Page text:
J.C. Penney Seeks More Cash, Needs Less Competition

24/7 Wall St.

So far this year, J.C. Penney Co. Inc. (JCP) has borrowed about $3 billion to buy its way out of the hole it dug for itself under former CEO Ron Johnson. Now there are reports that the store is looking to borrow even more cash while interest rates remain low.

A report Monday morning at Bloomberg cites unnamed sources who claim the company is talking with Goldman Sachs Group Inc. (GS) about additional funding options, including taking more loans using the company’s $4 billion in real-estate assets as collateral. Goldman arranged a $2.25 billion loan for J.C. Penney earlier this year.

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J.C. Penney posted an adjusted net loss in the second quarter of $2.16 per share. At the time, the consensus estimate for the third quarter called for a loss of $0.80 a share. That estimate now has fallen to an estimated loss of $1.68 a share. Building up a war chest now may be a good idea.

Even though sales fell in the second quarter, the decline was half what it was in the same period a year ago. Getting back to its roots with weekly sales and discounts probably has helped the company win back some customers who could not figure out what the store was doing under Johnson. But how successful can J.C. Penney hope to be?

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Discounters like Dollar Tree Inc. (DLTR) and Family Dollar Stores Inc. (FDO) have posted share price gains in the past 12 months of nearly 20% and 10%, respectively. Department store Dillard’s Inc. (DDS) is up about 5% in the past 12 months, and Kohl’s Corp. (KSS) is off a little more than 1% in the past 12 months. It is pretty clear which retail group is winning that struggle.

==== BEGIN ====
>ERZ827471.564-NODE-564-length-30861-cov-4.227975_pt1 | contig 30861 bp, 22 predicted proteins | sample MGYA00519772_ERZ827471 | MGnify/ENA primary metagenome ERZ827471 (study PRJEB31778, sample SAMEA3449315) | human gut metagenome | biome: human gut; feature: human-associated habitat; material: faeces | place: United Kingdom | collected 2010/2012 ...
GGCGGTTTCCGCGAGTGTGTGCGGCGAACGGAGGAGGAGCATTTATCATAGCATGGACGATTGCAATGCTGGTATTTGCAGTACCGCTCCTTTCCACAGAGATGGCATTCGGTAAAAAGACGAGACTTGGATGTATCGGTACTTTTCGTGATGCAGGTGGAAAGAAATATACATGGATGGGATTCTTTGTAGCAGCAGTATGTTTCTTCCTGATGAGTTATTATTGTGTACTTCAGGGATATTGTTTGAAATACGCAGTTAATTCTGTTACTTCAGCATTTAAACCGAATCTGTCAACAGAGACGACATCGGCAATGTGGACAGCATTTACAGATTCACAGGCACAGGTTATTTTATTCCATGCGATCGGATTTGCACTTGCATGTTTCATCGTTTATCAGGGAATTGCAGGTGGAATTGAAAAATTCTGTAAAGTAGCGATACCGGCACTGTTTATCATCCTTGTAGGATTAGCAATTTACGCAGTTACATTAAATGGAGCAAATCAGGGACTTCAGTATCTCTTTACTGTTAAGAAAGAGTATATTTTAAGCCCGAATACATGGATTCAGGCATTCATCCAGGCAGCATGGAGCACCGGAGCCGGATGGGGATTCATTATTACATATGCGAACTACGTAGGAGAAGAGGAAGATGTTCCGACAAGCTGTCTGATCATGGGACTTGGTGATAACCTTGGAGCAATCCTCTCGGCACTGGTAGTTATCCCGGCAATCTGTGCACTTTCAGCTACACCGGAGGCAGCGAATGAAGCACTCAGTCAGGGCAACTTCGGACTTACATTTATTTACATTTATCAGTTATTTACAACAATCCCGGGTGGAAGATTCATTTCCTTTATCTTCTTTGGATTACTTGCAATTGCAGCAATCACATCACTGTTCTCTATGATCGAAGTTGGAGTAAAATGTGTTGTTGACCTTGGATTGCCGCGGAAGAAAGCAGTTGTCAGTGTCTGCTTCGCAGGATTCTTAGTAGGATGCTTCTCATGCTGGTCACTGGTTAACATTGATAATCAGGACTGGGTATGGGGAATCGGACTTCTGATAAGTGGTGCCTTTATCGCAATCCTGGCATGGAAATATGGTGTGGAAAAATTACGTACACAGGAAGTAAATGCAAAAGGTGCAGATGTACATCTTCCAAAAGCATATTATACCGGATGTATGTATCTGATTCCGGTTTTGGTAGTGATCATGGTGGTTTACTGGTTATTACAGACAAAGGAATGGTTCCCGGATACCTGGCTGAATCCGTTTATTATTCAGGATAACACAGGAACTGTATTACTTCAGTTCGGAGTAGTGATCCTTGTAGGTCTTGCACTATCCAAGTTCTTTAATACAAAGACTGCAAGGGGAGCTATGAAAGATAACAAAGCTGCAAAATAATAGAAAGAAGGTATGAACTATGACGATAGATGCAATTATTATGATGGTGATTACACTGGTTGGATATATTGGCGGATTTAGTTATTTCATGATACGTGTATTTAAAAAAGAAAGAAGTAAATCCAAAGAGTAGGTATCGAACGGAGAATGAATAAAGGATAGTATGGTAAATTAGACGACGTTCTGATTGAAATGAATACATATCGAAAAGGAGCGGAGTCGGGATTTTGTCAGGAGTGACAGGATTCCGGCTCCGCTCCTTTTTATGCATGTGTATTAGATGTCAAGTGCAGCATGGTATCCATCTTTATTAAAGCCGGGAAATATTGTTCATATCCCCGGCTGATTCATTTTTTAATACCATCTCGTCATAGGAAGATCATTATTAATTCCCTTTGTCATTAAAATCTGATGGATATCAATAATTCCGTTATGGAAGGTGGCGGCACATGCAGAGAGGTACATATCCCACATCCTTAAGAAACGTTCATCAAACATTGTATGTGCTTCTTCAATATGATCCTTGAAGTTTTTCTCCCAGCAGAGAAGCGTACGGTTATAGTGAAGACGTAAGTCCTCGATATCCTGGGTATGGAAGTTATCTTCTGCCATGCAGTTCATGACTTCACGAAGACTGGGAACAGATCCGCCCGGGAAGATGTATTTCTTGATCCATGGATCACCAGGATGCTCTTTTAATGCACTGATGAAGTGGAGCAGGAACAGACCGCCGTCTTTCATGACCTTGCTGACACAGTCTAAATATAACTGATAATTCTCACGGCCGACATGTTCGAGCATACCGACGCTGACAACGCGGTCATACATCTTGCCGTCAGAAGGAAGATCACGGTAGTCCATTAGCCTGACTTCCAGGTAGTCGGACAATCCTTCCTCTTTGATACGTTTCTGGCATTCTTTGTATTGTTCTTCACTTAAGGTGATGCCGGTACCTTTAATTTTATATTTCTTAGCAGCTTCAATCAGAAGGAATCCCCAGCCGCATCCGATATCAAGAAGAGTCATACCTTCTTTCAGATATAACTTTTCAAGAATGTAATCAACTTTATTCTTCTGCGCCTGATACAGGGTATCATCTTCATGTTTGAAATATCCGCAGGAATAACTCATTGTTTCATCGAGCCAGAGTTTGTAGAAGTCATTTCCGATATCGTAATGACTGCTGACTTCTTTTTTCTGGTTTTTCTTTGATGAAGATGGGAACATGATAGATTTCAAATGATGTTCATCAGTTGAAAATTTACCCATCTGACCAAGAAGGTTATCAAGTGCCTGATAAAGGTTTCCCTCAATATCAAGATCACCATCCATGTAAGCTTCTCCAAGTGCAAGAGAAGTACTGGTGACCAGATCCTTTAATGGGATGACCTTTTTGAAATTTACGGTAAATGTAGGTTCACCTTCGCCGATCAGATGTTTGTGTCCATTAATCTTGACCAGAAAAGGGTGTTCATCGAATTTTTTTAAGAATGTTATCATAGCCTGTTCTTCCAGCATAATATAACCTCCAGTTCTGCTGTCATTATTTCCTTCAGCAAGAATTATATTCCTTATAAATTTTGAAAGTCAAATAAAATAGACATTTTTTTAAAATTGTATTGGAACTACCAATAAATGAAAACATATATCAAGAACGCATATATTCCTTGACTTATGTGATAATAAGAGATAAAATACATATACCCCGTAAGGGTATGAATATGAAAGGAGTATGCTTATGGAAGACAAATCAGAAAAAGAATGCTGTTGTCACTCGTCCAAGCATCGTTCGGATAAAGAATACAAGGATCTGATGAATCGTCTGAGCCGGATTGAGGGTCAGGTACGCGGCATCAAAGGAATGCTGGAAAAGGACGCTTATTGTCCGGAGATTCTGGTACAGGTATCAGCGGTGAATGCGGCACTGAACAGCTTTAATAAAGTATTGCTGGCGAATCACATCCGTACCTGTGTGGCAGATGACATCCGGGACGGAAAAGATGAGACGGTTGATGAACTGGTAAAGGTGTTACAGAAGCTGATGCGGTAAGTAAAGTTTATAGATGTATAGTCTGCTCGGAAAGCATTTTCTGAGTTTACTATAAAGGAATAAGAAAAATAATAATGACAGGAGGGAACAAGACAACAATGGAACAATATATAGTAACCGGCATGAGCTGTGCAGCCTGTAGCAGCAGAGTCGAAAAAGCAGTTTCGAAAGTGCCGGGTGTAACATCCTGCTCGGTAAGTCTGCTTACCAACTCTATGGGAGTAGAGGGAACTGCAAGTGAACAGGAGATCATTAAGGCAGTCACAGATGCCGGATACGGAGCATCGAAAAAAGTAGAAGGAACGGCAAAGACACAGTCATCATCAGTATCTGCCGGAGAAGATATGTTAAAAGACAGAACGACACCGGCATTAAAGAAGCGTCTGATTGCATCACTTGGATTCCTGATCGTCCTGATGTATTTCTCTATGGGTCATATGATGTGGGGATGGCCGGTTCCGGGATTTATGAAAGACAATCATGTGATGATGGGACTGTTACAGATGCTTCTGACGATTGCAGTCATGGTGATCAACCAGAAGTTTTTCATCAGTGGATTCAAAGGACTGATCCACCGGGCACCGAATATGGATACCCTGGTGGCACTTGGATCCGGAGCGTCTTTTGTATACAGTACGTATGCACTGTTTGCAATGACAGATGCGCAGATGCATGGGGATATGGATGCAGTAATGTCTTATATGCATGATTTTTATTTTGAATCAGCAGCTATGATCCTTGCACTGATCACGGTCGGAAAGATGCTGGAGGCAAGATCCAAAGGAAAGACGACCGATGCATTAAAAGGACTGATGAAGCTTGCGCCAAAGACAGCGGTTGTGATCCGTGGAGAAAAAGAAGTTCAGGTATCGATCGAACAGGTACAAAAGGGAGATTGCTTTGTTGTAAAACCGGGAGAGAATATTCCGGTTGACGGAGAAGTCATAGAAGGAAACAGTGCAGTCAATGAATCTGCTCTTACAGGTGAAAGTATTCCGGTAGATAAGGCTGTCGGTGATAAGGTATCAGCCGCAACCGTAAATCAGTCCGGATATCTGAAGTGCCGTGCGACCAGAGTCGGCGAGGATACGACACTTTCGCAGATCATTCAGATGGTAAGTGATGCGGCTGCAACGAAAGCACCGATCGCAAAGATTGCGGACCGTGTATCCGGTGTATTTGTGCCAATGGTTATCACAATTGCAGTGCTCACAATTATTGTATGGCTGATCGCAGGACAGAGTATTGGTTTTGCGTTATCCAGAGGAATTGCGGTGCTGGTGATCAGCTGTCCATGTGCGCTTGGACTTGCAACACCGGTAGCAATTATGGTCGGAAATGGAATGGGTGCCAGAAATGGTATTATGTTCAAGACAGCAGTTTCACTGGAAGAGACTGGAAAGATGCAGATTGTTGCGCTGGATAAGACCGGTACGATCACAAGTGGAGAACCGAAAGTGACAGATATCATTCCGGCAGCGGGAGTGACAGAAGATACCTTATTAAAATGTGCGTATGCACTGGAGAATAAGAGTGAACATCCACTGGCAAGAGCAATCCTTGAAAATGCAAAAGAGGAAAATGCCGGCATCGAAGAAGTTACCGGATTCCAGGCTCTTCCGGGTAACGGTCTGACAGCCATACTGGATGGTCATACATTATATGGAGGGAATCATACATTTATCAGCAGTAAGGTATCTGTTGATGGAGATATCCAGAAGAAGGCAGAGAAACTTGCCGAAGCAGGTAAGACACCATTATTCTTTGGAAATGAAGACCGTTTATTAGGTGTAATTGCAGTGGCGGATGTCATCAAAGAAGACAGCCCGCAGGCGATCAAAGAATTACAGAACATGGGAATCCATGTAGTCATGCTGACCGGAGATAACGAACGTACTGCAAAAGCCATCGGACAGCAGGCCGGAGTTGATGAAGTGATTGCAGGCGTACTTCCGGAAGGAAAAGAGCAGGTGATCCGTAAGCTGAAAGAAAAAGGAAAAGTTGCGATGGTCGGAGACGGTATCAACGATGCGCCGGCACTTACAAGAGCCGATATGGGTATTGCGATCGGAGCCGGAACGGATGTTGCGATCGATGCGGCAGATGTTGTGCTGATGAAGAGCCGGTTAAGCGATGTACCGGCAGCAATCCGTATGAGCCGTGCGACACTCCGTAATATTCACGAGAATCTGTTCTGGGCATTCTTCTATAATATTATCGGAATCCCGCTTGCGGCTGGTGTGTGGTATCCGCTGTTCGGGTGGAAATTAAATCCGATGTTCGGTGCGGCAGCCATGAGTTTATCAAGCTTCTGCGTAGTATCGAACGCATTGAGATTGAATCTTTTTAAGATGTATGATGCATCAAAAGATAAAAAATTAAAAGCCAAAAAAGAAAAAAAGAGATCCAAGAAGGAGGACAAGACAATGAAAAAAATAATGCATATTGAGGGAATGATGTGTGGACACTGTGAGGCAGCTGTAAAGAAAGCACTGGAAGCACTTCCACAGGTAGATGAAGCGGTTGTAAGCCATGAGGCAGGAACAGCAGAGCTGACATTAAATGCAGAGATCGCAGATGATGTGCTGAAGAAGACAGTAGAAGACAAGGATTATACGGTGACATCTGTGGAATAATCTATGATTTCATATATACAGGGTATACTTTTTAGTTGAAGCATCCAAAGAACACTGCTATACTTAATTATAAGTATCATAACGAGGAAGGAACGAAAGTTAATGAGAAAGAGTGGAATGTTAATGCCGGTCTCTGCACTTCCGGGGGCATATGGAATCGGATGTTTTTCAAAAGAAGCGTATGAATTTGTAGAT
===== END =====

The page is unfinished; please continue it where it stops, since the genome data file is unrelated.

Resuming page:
If J.C. Penney is losing sales, they very likely are going to the discounters, not the department stores. The company could win these customers back, but J.C. Penney will have to win on price and that will not help profitability. To make matters tougher, if J.C. Penney is to have a chance against the department stores, it also will have to base its appeal on price. This could be a real no-win situation.

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All that leaves is the J.C. Penney’s real estate, which could be leveraged to the hilt by the end of the year. All in all, not a happy portrait.

Shares of J.C. Penney are down about 1.2% today, at $12.80 in a 52-week range of $12.12 to $27.00.

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